It's much easier to let someone else do the hard part.
But in case you are wondering why it takes so long to hear from editors (assuming you have an agent) then this might help:
Publishers Marketplace recently posted two job openings for editors, one at Penguin Putnam and one at Random House. If you ever wondered what it is an editor does all day, the job description (for a Senior Editor position) covers a good portion of it (editors do a lot more than this):
Razorbill is looking for someone who will:
1. Act as the acknowledged ‘go to' editor for all the biggest YA titles on submission
2. Acquire and edit approximately 10-15 original titles a year, as well as oversee additional paperback reprints of hardcovers from previous Razorbill lists
3. Help strategize with Publisher to make each new Razorbill list commercial, high quality and appropriately placed in the marketplace
4. Formulate campaigns for lead books and know the market
5. Present titles at launch meetings for sales and marketing
6. Communicate, brainstorm and regularly liaise with sales and marketing teams on best publishing strategies for upcoming titles; liaise between marketing/publicity and authors; attend regular sales/marketing imprint focus meetings and is accountable for results from those meetings
7. Build strong relationships between Razorbill and agents and authors; search for new authors
8. Attend conferences a few times a year as a direct representative of Razorbill (ALA), and attend writers' conferences external to the company such as SCBWI events, to look for authors and connect with agents
9. Mentor editorial staff
10. Create TI's and catalog copy for books; generate jacket and cover copy
Please apply to join Razorbill if you have:
• At least 7 years' relevant experience including experience editing middle grade and teen or adult fiction
• Excellent written and oral communication skills
• Strong contacts in the adult and young adult industries
• Excellent interpersonal skills
• Proficiency with Microsoft Word
• Ability to travel up to 5 times per year via airplane, train and/or automobile a plus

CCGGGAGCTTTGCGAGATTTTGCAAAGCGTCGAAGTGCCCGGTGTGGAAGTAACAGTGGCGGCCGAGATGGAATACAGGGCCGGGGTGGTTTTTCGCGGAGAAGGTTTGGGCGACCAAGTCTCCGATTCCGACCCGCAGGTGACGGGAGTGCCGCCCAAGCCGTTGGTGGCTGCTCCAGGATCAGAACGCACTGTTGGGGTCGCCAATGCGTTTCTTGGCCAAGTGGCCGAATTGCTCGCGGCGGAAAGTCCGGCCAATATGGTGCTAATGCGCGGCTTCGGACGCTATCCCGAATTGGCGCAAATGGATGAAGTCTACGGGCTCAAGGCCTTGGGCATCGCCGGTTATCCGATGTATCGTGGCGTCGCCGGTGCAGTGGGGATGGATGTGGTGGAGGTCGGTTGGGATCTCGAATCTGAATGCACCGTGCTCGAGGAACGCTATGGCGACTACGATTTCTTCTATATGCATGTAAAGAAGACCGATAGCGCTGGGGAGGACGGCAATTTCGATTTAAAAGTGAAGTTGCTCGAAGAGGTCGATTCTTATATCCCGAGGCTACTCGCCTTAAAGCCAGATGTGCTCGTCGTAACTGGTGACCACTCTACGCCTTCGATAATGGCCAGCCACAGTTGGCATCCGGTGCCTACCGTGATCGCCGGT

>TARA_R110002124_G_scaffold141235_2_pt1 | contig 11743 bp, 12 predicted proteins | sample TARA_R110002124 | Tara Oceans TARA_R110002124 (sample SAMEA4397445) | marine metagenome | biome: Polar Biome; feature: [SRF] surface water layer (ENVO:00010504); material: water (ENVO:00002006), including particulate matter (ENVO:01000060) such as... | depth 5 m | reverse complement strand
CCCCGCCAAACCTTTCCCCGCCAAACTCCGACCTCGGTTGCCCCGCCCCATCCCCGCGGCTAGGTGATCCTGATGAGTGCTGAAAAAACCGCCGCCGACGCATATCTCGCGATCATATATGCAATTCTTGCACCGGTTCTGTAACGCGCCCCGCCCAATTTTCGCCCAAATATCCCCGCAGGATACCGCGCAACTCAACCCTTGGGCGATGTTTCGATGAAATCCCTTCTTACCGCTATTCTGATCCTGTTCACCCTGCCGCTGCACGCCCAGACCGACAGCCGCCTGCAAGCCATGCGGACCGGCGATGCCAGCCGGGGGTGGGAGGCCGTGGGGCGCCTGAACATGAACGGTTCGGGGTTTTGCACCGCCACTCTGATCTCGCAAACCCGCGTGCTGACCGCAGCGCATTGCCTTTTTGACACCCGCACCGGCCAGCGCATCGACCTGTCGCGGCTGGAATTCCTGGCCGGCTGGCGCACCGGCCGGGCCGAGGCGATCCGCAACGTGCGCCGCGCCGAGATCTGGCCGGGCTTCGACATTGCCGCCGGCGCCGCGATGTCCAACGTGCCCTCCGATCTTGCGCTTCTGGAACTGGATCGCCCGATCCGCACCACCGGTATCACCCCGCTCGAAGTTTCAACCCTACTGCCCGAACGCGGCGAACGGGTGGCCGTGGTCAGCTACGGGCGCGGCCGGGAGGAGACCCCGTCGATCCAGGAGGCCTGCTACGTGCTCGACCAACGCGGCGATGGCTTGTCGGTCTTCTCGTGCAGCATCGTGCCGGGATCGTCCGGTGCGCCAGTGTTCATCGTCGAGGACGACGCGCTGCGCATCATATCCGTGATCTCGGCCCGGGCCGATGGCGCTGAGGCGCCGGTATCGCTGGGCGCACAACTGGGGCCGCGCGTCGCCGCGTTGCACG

Ooh, probably had most of you until the seven years of experience came in, eh?
So this editor is responsible for approximately 25% of the imprints titles. Geez, that's low stress, huh?Now, over at Random House they have a position open for an Associate Editor (much further down on the food chain) which requires much less:
Morgan Road Books, a division of Doubleday Broadway, seeks an Associate Editor. Responsible for heavy developmental and line editing of books (non-fiction) acquired by Morgan Road. Manage production of interior as well as jacket schedules. Major contributions expected to TIs, checking and writing copy, managing author and agent relationships. Evaluating and taking over submissions as well as some agent relationships.
Strong background in how-to as well as general non-fiction, three to five years of editorial experience necessary. Need editing and writing samples.
- Do you have a Bachelor's Degree?
- Willing to relocate for this job at your own expense?
- Do you have any prior office experience?
- Do you have at least 2 years of editorial experience?
See that? You need to have editorial experience and the ability to relocate yourself at no cost to that massive German conglomerate. How could you resist?
All for lousy pay and lousy hours. Next time you see an editor on the street or in a bar, give her a hug (and please, for the love of stones, leave your manuscript in your trunk.)
Lastly, Kensington has an opening for an Editorial Assistant (this is the bottom of the food chain) and you probably qualify instantly. In fact, any writer who has received several dozen rejection letters (we all have) could probably deftly craft some new ones for good ol' Kensington. The post:
Editor-in-Chief of midsize commercial trade publisher seeks editorial assistant. Looking for a self-motivated, high-energy beginner with a strong interest in commercial fiction. Job responsibilities consist of providing administrative support and reading manuscripts, drafting reject letters, and contacting agents and authors. Qualifications include a bachelor's degree and proficiency in MS Word and Excel.
Sure, send those resumes out now. Then start trying to figure out how to live in Manhattan on $30K a year.